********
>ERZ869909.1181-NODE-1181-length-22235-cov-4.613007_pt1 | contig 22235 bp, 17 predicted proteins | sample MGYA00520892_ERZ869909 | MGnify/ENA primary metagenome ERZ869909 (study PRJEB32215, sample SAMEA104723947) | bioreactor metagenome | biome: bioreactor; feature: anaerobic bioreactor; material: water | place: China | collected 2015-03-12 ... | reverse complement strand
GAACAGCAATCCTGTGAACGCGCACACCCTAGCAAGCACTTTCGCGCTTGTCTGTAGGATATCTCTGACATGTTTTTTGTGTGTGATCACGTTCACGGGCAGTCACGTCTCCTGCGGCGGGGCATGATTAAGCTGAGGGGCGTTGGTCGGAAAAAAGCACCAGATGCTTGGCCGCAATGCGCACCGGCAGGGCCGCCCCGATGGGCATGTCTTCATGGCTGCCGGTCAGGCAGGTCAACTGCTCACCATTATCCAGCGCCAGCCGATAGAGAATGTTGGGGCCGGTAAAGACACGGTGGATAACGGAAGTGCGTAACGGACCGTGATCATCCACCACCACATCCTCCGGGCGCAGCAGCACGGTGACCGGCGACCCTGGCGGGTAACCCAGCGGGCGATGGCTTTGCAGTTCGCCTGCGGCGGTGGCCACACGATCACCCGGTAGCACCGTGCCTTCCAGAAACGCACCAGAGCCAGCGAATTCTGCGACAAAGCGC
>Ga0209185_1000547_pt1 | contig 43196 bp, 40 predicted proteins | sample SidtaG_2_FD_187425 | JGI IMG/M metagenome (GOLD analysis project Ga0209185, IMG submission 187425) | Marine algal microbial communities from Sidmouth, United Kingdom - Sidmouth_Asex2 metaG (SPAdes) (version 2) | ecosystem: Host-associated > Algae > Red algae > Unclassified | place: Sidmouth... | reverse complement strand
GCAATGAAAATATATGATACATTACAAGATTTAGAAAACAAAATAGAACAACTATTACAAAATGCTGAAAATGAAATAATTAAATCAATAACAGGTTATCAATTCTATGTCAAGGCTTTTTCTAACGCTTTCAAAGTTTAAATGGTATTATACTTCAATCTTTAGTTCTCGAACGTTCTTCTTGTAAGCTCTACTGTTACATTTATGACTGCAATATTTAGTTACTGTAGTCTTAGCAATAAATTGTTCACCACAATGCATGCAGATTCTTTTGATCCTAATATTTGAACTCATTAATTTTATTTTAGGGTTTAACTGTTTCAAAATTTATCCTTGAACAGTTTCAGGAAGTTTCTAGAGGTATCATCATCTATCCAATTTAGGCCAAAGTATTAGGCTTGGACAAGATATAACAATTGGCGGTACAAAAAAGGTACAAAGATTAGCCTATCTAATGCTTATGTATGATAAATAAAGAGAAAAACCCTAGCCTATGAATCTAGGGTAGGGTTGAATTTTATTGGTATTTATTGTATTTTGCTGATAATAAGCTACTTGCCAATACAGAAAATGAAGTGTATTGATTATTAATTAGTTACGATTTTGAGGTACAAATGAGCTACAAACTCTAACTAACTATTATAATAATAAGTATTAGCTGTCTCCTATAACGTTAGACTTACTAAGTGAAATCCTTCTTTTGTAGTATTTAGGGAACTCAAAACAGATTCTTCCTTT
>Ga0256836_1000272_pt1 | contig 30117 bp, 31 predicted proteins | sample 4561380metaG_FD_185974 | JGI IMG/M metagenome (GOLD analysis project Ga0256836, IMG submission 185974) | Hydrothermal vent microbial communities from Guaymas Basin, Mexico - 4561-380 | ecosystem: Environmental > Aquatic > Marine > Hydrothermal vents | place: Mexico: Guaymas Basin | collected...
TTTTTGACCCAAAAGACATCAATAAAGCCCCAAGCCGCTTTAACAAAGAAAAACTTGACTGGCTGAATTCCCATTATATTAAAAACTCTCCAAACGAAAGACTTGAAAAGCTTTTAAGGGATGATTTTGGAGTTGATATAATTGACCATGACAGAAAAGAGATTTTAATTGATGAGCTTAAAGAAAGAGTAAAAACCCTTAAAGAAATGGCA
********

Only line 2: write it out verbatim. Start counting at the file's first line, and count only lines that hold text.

GAACAGCAATCCTGTGAACGCGCACACCCTAGCAAGCACTTTCGCGCTTGTCTGTAGGATATCTCTGACATGTTTTTTGTGTGTGATCACGTTCACGGGCAGTCACGTCTCCTGCGGCGGGGCATGATTAAGCTGAGGGGCGTTGGTCGGAAAAAAGCACCAGATGCTTGGCCGCAATGCGCACCGGCAGGGCCGCCCCGATGGGCATGTCTTCATGGCTGCCGGTCAGGCAGGTCAACTGCTCACCATTATCCAGCGCCAGCCGATAGAGAATGTTGGGGCCGGTAAAGACACGGTGGATAACGGAAGTGCGTAACGGACCGTGATCATCCACCACCACATCCTCCGGGCGCAGCAGCACGGTGACCGGCGACCCTGGCGGGTAACCCAGCGGGCGATGGCTTTGCAGTTCGCCTGCGGCGGTGGCCACACGATCACCCGGTAGCACCGTGCCTTCCAGAAACGCACCAGAGCCAGCGAATTCTGCGACAAAGCGC